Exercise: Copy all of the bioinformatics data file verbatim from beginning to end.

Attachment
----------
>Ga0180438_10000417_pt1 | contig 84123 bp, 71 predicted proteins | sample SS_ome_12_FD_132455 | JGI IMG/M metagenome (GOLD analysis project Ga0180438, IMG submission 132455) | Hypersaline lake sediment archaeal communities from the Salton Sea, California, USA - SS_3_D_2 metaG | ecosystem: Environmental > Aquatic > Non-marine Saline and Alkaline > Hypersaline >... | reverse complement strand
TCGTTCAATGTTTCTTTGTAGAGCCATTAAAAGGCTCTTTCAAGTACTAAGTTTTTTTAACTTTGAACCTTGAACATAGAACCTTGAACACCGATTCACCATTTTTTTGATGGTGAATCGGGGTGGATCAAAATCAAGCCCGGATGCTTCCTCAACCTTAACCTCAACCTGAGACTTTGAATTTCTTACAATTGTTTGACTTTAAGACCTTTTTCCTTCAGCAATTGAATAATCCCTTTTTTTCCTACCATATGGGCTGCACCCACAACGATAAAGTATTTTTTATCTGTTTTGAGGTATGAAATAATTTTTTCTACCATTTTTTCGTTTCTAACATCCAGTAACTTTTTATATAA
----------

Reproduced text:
>Ga0180438_10000417_pt1 | contig 84123 bp, 71 predicted proteins | sample SS_ome_12_FD_132455 | JGI IMG/M metagenome (GOLD analysis project Ga0180438, IMG submission 132455) | Hypersaline lake sediment archaeal communities from the Salton Sea, California, USA - SS_3_D_2 metaG | ecosystem: Environmental > Aquatic > Non-marine Saline and Alkaline > Hypersaline >... | reverse complement strand
TCGTTCAATGTTTCTTTGTAGAGCCATTAAAAGGCTCTTTCAAGTACTAAGTTTTTTTAACTTTGAACCTTGAACATAGAACCTTGAACACCGATTCACCATTTTTTTGATGGTGAATCGGGGTGGATCAAAATCAAGCCCGGATGCTTCCTCAACCTTAACCTCAACCTGAGACTTTGAATTTCTTACAATTGTTTGACTTTAAGACCTTTTTCCTTCAGCAATTGAATAATCCCTTTTTTTCCTACCATATGGGCTGCACCCACAACGATAAAGTATTTTTTATCTGTTTTGAGGTATGAAATAATTTTTTCTACCATTTTTTCGTTTCTAACATCCAGTAACTTTTTATATAA